Further, the endorsing peer receives the transaction as a proposal and affirms whether a particular transaction is valid according to the required logic. Once endorsed, the result is sent back for validation to the client application—the originator of the transaction. The client application then sends the endorsed transaction to the ordering service, which batches it and sends it to the committing peer. The committing peer appends the endorsed transaction to the appropriate ledger, which—as we will discuss shortly—may not be viewable for all participants in the network.


While major changes were made from v0.6 to v1.0, the two of greatest interest for our use case were the improvement in the methodology around correctness and agreement and the creation of “channels” for transaction privacy. With the ordering service and separation of responsibilities among peers, greater efficiency, flexibility, and resilience are possible. We thought the channel architecture would address the challenge of protecting confidential data, which was impossible in v0.6 and the native Ethereum environment.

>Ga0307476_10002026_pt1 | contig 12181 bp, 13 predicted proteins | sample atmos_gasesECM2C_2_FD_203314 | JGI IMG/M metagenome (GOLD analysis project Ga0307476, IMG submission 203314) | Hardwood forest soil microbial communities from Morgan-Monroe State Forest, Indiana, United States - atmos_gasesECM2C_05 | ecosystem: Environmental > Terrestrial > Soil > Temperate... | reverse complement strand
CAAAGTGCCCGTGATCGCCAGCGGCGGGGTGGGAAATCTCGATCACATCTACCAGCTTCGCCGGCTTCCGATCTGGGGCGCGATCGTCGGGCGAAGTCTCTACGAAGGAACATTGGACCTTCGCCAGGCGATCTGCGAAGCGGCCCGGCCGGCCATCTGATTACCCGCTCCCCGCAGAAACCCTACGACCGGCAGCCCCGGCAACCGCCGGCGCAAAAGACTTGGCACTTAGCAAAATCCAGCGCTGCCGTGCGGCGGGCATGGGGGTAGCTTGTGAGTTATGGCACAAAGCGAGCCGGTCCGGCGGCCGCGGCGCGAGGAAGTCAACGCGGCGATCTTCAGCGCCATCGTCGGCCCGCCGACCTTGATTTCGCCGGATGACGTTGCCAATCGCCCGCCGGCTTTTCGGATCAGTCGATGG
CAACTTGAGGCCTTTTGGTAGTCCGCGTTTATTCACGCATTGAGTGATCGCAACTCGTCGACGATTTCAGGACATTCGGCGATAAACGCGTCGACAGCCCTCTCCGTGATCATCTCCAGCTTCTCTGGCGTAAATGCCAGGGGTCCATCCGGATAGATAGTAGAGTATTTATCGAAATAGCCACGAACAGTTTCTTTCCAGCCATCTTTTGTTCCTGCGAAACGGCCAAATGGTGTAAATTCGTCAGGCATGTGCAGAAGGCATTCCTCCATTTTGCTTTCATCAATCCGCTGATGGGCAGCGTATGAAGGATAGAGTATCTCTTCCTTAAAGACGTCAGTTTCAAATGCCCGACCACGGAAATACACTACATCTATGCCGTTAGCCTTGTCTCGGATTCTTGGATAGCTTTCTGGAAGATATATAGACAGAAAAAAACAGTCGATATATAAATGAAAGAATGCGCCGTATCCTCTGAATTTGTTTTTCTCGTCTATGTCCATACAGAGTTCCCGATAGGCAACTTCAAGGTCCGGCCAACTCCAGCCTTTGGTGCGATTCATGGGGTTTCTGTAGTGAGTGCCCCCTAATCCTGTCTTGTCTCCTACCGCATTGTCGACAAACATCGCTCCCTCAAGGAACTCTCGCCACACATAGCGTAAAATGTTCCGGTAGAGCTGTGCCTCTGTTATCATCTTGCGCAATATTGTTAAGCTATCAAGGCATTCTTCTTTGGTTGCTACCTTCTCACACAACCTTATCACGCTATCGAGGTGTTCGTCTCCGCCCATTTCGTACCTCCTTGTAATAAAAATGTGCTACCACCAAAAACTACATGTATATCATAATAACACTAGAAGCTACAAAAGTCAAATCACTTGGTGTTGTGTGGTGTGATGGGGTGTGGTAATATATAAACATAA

Effectively, Hyperledger Fabric v1.0 enables each participant in the network to transact with any other participant in the network without exposing confidential information to others who are not parties to that particular transaction. So, when a peer node commits a transaction, it is only committing that transaction to the ledgers of the participants privy to that particular event.

Therefore, we set up channels for representative “banks” simulating (on a much reduced scale) client accounts our general ledger reconciliation case would support.


Hyperledger Fabric v1.0 Results